Smart Geometry 2013 ended last night (04.21.13) with a rather chilly cookout at the University of London Portico Building. I find it funny that an American has to travel 3400 miles across the Atlantic to get a burger and hotdog, it was a long way to attend another Smart Geometry conference but worth it.
The Smart Geometry 2013 conference was at the Bartlett School of Architecture at the University College of London (www.bartlett.ucl.ac.uk), in London, England. It had been 35 years since I was last in London and I wish to thank Bentley for making it possible. Though the Bartlett School of Architecture opened in 1841 this was the first time they have hosted a Smart Geometry event. The theme of Smart Geometry 2013 was – Constructing for Uncertainty. Smart Geometry has two parts:
1. The four day workshop made up of 10 clusters open to 100 hand selected applicants who work for four intense days exploring the cluster topic
2. The two day conference consisting of the day one Talkshop and the day two Symposium featuring keynotes from a variety of speakers dealing with the conference theme.
Three of the four main symposium speakers addressed issues that I found relevant to today's practice of Architecture and Engineering.
I enjoyed Tristram Carfrae of Arup, symposium keynote. The world renowned bridge engineer brought a bit of common sense and real world experience to Smart Geometry which it needs from time to time. Tristram discussed some unusual design considerations on bridges that he designed and built. It was his final point that I found most interesting - That a Digital Divide exists, not between generations, but between the upper and lower ends of our organizations and professions. Like me he feels this is the AEC world’s greatest problem. Alas, he could offer no solutions. Follow up discussions with other symposium attendees convinced me he raised an unspoken but growing concern. Not the usual smart geometry question, it is a question that a future smart geometry cluster might find challenging.
The second Keynote of the Symposium was Michelle Addington’s presentation – Data and it’s Dis-contents. Michelle’s talk focused on the belief in “false” information so prevalent in our world today. The beginning of her talk was the most telling. She brings up when politicians, diplomats, and government officials gather to discuss climate change, buildings and energy usage, they don’t invite or talk to architects and engineers. Why involve professionals who understand the subjects? Instead they find a single “expert” or “study” select the specific piece of information that supports their position and run with it. Regardless of the specific information’s validity or accuracy. Funny thing is, solutions that come from these gathering seldom work. Gives them an issue to run on next time, but it should be a wakeup call for architects and engineers to get involved.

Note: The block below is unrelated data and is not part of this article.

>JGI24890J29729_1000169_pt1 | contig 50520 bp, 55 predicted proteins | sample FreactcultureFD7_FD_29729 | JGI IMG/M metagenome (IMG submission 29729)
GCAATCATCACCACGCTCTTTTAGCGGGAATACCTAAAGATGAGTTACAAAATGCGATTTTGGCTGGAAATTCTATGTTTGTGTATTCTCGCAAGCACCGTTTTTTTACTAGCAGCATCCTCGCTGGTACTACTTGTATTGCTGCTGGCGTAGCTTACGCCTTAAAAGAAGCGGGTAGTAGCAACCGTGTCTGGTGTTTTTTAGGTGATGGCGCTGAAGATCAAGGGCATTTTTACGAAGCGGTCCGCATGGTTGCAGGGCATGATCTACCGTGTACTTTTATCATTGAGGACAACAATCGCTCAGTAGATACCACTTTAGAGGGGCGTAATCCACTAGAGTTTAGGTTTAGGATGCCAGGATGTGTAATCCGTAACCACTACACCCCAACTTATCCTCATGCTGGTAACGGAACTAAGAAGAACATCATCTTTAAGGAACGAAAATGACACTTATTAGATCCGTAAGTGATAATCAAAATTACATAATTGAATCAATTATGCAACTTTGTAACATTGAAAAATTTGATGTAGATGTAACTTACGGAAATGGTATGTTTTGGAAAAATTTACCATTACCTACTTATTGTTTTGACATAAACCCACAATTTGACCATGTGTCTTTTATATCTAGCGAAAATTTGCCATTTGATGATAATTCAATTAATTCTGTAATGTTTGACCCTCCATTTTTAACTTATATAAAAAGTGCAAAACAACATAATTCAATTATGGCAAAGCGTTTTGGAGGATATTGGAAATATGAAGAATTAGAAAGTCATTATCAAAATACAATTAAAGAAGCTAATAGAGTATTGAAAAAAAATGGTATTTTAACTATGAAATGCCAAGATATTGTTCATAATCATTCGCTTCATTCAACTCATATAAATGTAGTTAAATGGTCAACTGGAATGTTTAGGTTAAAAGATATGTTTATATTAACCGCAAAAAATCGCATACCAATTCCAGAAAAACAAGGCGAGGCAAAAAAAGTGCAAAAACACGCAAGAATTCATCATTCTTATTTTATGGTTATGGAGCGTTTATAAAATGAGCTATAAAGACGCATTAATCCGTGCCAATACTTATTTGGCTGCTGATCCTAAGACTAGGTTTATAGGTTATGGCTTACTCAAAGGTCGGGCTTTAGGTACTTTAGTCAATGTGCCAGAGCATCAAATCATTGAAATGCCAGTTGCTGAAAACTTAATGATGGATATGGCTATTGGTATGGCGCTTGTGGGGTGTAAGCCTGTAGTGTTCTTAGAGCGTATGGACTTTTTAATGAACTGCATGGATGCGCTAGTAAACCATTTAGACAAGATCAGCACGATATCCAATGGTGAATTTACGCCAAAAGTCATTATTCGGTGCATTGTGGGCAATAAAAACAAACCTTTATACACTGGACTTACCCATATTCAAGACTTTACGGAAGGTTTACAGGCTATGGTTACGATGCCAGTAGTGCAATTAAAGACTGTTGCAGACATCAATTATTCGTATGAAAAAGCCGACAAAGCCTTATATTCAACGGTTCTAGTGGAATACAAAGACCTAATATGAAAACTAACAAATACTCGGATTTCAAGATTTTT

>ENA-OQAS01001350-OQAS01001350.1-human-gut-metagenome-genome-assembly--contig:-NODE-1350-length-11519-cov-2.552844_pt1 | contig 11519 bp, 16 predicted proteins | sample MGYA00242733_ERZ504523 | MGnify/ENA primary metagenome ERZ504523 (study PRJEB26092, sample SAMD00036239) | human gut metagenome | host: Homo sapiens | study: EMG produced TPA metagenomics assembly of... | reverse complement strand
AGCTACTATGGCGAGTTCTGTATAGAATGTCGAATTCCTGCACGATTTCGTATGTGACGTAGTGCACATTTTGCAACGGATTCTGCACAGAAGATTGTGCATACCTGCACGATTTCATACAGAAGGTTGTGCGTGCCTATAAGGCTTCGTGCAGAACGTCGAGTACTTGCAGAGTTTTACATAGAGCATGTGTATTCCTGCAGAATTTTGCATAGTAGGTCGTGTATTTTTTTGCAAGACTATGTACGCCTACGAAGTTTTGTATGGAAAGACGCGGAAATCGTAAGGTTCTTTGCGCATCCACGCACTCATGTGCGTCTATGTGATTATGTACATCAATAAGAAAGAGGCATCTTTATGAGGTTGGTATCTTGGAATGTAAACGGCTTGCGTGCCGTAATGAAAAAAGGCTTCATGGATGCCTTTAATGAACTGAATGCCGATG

The symposium’s third speaker was Ben Cerveny, who addressed another of my core “problems/issues”. The issue of - Who decides on how things (in the built environment) work? The core point being - Should the architecture and engineering professions allow others to make decisions that affect how they operate? Should professionals make these hard decisions themselves? I’m a proponent of the latter but the reality is favoring the former. Will AEC professionals make these important and profession changing decisions or will Google? Smart Geometry 2013 didn't have the answers but the symposium’s speakers were asking the hard questions. I hope the AEC industry hasn’t waited to long to answer.